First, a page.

A few days later, Hillsborough sheriff's detectives arrested Keetley. He had been the victim of a robbery months earlier while selling frozen treats on his ice cream truck route. The robbers shot him in the chest, leg, shoulder and hand. They got away with $12. The wounds impaired his hand movements and made him walk with a limp.

Sheriff's officials said Keetley told multiple people he had heard a man named "Creeper" was responsible for the robbery. A notebook detectives found in his house contained the name "Creeper" and an address on Ocean Mist Court, across the street from where the shootings occurred. A man known as "Creep" did live there. But he had nothing to do with the robbery.

Key to the state's case were bullet shell casings and projectiles recovered from the shooting scene. A Florida Department of Law Enforcement firearms expert said the items were fired from a Glock .45-caliber semiautomatic pistol.

Keetley admitted he owned several guns, including a Glock .45 that investigators never found.

But in a search of the Wimauma property where Keetley lived with his parents, they did find a spent .45 shell casing and a bullet-riddled minivan with several .45-caliber projectiles. They collected several more spent .45 shell casings from a couple who said they had practiced shooting with Keetley on his property.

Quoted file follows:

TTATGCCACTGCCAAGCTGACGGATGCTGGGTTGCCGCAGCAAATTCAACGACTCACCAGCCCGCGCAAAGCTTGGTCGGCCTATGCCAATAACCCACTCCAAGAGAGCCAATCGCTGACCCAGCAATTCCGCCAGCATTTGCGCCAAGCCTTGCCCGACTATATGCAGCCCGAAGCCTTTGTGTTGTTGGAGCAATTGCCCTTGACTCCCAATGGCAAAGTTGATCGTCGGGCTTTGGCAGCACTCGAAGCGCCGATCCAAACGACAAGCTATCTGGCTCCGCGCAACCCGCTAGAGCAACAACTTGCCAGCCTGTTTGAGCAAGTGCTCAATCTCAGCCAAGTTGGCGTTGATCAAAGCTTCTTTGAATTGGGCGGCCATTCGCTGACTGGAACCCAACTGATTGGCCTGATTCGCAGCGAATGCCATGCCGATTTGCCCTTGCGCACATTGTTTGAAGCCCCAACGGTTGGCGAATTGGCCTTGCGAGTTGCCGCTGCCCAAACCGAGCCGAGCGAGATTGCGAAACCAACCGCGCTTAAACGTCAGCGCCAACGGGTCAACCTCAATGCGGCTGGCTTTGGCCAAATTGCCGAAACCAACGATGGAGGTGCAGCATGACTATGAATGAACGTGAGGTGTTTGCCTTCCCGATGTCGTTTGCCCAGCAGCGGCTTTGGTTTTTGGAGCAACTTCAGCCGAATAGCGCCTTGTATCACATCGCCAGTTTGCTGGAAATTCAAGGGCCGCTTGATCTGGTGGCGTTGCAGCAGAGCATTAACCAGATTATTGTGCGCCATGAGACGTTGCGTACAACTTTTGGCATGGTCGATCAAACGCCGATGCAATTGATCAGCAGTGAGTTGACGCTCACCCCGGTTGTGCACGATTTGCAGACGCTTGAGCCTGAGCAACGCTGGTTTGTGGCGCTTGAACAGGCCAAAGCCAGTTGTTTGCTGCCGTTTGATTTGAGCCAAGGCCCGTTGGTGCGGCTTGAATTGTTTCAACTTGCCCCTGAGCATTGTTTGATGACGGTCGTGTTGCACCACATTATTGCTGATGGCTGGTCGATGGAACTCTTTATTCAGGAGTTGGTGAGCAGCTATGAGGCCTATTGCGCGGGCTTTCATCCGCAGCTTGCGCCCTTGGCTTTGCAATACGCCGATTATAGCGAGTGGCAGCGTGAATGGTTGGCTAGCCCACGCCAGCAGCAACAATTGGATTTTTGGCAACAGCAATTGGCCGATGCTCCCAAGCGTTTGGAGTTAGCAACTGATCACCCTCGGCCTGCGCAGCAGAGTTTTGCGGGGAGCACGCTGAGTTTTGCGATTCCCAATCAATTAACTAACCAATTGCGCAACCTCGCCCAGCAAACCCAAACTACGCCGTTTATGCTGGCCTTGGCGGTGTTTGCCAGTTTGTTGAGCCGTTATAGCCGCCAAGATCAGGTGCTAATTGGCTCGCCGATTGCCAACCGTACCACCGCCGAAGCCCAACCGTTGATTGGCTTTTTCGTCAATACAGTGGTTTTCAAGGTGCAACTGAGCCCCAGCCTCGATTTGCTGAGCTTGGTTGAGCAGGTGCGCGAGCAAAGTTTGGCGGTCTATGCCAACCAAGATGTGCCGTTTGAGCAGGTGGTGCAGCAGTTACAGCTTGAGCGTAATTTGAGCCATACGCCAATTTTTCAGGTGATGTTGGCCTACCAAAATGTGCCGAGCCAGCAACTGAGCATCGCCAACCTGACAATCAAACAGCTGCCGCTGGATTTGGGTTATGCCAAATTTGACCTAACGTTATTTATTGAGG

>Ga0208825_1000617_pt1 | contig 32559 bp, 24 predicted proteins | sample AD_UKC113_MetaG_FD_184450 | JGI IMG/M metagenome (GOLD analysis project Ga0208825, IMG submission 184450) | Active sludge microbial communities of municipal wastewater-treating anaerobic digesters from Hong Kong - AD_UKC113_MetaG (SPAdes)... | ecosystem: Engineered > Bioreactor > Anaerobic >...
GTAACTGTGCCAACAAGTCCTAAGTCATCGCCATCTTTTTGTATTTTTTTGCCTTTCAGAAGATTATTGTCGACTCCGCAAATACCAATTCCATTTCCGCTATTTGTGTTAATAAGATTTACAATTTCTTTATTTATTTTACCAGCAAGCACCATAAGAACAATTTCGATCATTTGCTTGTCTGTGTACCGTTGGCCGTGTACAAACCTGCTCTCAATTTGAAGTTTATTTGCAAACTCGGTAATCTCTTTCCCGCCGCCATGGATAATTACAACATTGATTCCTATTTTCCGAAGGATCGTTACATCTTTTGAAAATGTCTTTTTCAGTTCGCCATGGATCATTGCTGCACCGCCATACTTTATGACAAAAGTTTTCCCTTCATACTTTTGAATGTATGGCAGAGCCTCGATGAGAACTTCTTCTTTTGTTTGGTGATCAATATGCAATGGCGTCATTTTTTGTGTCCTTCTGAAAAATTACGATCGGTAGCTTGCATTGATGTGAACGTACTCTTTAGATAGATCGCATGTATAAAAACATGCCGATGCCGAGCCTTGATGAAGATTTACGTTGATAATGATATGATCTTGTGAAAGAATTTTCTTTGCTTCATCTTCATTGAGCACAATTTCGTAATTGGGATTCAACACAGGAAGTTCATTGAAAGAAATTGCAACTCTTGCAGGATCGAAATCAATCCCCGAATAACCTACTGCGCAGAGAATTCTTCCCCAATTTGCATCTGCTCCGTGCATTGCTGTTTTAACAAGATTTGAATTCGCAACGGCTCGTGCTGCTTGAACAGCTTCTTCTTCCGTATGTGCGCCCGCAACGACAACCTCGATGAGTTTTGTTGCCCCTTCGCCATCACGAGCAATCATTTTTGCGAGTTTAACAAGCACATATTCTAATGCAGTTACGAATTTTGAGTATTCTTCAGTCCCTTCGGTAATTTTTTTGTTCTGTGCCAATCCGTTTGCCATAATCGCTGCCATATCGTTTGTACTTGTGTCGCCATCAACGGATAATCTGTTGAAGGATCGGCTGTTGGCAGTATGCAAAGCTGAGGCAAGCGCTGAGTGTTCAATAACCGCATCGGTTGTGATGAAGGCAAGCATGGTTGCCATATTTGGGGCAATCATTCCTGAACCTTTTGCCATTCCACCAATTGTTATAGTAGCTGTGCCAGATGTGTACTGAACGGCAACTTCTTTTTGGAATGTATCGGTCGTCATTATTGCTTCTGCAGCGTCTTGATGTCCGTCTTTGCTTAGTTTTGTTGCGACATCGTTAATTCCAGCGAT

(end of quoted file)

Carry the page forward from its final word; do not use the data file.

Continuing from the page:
Some of the casings were fired from the same weapon used in the murders, an FDLE expert said. But the same expert concluded that the gun that fired those rounds could not have been a Glock.

"This physical evidence is a puzzle," Goudie said. "And it's a puzzle that nobody can make any sense out of."

In court, Pruner suggested the gun could have been modified with an "after-market barrel," a device that would make a pistol appear like a shotgun or rifle.

But Goudie said there is no evidence that Keetley ever purchased or used such an item.

Also central to the state's case were two surviving victims who fingered Keetley as the shooter in separate photo lineups. Neither man identified Keetley as the gunman at first, though both had seen him selling ice cream, Goudie said. One had actually bought ice cream from him. But neither initially mentioned the "ice cream truck man," nor did they say the shooter looked familiar.

It wasn't until after a mass text message circulated among friends of the victims that the witnesses picked Keetley out of lineups, Goudie said. The text included a picture of Keetley and alleged he was the one who killed the Guitrons.

Goudie cast further doubt on the eyewitness accounts by pointing out the victims had been drinking and some smoked marijuana the night of the shootings. Some had also snorted cocaine, she said. It was dark that night. The witnesses only got a brief look at the shooter. None initially said he walked with a limp or looked like he had problems with his hands.

Pending litigation means the case won't go to trial anytime soon.